Great Expectations and Interwar Realities
Cultural Diplomacy in Horthy's Hungary
After the shock of the 1920 Treaty of Trianon, which Hungarians perceived as an unfair dictate, the leaders of the country found it imperative to change Hungary's international image in a way that would help the revision of the post-World War I settlement. The monograph examines the development of interwar Hungarian cultural diplomacy in three areas: universities, the tourist industry, and the media—primarily motion pictures and radio production. It is a story of the Hungarian elites' high hopes and deep-seated anxieties about the country's place in a Europe newly reconstructed after World War I, and how these elites perceived and misperceived themselves, their surroundings, and their own ability to affect the country's fate. The defeat in the Great War was crushing, but it was also stimulating, as Nagy documents in his examination of foreign language journals, tourism, radio, and other tools of cultural diplomacy. The mobilization of diverse cultural and intellectual resources, the author argues, helped establish Hungary's legitimacy in the international arena, contributed to the modernization of the country, and established a set of enduring national images.
Though the study is rooted in Hungary, it explores the dynamic and contingent relationship between identity construction and transnational cultural and political currents in East-Central European nations in the interwar period.
About the Author
"Nagy's study is a thoughtful, well-researched contribution to the field and will be invaluable to any scholar interested in culture, foreign policy, or national identity in Eastern Europe after World War I. The analysis in Great Expectations and Interwar Realities highlights the complexities of forming strong national identities and cohesive foreign policy agendas in the face of political reality, particularly for small countries."—Austrian History Yearbook
"The prevailing view, that Hungary's propaganda was obsessed with denouncing the 'Treaty of Trianon,' which had affirmed the dismantling of the country that took place at the end of the First World War, is too simplistic. Instead, Hungarian officials were convinced that their country's international reputation needed to be completely transformed. The Treaty of Trianon, they concluded, was the unfortunate result of widespread ignorance and ingrained inaccuracies. As this book makes impressively clear, interwar Hungary's efforts to remedy this problem relied on diverse and innovative strategies, from the opening of various cultural institutes in Europe and the United States and the targeting of influential figures who could be persuaded to promote Hungary to the wider world to the publication of glossy magazines promoting the country as a tourist destination and the dissemination of feature films and radio broadcasts."—Journal of Modern History
"As Nagy starkly demonstrates, there was a massive discrepancy between government expectations and political realities, since no amount of investment in culture, or its dissemination, could compensate for Hungary's geopolitical weaknesses. Indeed, cultural production turned out to be a very 'poor substitute for real power'. Yet the cultural capital built up in these turbulent years was significant, and 'the infrastructure created for interwar cultural diplomacy remained essential during the communist era' and beyond. Accordingly, the book concludes that in the long run the propaganda drive was not 'for naught', as it 'helped to legitimize Hungary's status as an independent state' and to develop a 'basic template of Hungarian identity," which, for better or worse, survives today'."—Slavic and East European Journal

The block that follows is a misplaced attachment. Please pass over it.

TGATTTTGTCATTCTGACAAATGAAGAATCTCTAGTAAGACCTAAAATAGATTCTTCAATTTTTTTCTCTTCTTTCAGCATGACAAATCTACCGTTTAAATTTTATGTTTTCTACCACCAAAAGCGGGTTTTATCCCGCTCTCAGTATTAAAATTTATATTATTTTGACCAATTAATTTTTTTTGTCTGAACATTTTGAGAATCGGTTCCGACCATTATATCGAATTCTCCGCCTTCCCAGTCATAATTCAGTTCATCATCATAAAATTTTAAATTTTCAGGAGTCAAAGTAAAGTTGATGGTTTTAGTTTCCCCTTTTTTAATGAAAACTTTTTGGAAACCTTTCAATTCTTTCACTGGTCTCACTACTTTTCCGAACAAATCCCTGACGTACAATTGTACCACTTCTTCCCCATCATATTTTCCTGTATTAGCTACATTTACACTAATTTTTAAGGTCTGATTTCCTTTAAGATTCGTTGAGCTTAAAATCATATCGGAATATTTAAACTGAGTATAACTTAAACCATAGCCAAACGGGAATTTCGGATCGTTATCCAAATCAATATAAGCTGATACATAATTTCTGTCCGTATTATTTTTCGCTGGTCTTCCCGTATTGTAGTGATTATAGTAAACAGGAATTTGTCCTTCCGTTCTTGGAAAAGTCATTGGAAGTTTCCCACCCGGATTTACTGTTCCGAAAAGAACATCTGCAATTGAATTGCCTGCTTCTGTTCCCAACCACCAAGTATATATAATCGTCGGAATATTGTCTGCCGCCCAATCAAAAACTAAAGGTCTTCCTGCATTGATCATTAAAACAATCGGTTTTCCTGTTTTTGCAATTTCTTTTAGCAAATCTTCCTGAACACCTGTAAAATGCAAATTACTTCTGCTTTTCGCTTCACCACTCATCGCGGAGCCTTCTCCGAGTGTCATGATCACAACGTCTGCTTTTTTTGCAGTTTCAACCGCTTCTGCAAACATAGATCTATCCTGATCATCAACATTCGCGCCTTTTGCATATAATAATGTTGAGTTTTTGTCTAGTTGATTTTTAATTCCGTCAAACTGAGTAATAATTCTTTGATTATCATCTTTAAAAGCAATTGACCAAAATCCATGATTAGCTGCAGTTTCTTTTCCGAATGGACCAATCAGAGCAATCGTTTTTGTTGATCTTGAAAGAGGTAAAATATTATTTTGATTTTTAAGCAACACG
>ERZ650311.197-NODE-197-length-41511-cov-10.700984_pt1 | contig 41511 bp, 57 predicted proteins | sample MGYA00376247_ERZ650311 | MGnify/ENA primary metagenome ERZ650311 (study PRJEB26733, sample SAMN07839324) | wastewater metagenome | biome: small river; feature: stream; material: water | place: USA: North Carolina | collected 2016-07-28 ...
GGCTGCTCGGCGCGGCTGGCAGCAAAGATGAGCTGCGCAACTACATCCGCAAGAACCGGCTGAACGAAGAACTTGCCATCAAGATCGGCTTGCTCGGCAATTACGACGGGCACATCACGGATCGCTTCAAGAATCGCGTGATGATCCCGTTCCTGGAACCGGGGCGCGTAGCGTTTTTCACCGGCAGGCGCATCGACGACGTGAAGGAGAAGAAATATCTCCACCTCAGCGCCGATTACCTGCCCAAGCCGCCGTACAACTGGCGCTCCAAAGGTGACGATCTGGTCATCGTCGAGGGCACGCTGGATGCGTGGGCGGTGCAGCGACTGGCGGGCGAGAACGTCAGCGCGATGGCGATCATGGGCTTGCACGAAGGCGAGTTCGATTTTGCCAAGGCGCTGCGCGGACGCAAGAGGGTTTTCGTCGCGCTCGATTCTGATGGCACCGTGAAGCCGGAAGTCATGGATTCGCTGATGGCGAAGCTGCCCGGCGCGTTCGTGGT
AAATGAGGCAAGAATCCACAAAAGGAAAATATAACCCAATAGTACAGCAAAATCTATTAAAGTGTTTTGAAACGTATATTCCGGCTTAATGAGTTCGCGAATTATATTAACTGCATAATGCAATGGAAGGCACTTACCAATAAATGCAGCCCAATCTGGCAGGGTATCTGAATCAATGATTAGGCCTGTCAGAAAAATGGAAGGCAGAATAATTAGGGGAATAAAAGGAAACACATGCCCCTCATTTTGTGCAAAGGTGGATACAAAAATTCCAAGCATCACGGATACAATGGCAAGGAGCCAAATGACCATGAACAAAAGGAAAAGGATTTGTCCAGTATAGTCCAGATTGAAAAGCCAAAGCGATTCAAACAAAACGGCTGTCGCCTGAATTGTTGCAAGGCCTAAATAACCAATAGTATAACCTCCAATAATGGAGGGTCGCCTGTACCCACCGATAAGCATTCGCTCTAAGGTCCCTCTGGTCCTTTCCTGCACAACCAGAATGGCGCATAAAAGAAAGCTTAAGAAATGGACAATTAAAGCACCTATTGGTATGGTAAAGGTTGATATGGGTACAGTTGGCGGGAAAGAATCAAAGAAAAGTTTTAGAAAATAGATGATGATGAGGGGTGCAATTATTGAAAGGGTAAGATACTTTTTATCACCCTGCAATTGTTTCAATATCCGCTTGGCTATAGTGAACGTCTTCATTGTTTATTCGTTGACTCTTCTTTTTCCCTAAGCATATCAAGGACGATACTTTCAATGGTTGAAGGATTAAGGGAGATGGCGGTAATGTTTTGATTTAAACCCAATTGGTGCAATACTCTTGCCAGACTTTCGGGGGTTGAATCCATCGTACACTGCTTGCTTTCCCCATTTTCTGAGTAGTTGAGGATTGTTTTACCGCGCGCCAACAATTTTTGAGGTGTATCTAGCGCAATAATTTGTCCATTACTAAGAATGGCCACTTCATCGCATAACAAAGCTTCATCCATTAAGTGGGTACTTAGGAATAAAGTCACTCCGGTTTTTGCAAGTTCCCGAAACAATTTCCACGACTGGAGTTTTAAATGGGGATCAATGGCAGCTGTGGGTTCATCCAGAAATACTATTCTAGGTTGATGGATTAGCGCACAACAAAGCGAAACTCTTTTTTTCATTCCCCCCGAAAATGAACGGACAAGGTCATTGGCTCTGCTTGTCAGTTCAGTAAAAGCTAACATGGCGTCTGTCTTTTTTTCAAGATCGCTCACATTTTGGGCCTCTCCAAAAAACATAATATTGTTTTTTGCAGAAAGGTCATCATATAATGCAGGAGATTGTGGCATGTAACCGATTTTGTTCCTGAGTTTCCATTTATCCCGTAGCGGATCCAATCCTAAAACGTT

"Trianon Hungary was militarily powerless, economically exhausted, and surrounded by hostile neighbors. The popular frustration expressed in the slogan 'nem, nem soha' (signifying 'no, no never' will we accept this dictate) was ignored or deplored by the Great Powers. The regime thus turned to the only option, cultural diplomacy. In a work of high scholarly quality, Zsolt Nagy relates the historical background, local and international context, and political execution of this approach. Nagy concludes that all cultural propaganda, however well-conceived and whatever its genuine services to national pride (there is little data that might allow the historian to propose a better-documented cost-benefit analysis), was vitiated by a 'bad' (revisionist) foreign policy resting on a 'mistaken interpretation of geopolitical realities'. The truth may be somewhat simpler, if no more reassuring. Small, defeated countries are particularly vulnerable pawns in the turbulent world of power politics, and chess games are seldom won by pawns."—Slavic Review
"This is a book that should appeal to both those historians who tend to dwell in the realm of signs and discourses as well as those who want to look into the machinery of state. There is something particularly engaging about the way Nagy lets us see the hypervigilant, even petty, one-upmanship of diplomats wrestling over the fickle consideration of distant audiences, laboring mightily to frame the woes of aggrieved nationalists as burdens to be shouldered by global humanity. Similarly, another strength comes in what Nagy is able to illuminate about the interactions among Hungarian government agencies and other institutions, not least because it allows him to cement his analysis of cultural discourse onto the more concrete matter of chancellery politics."—Andrew Behrendt, East Central Europe
|Central European University Press|
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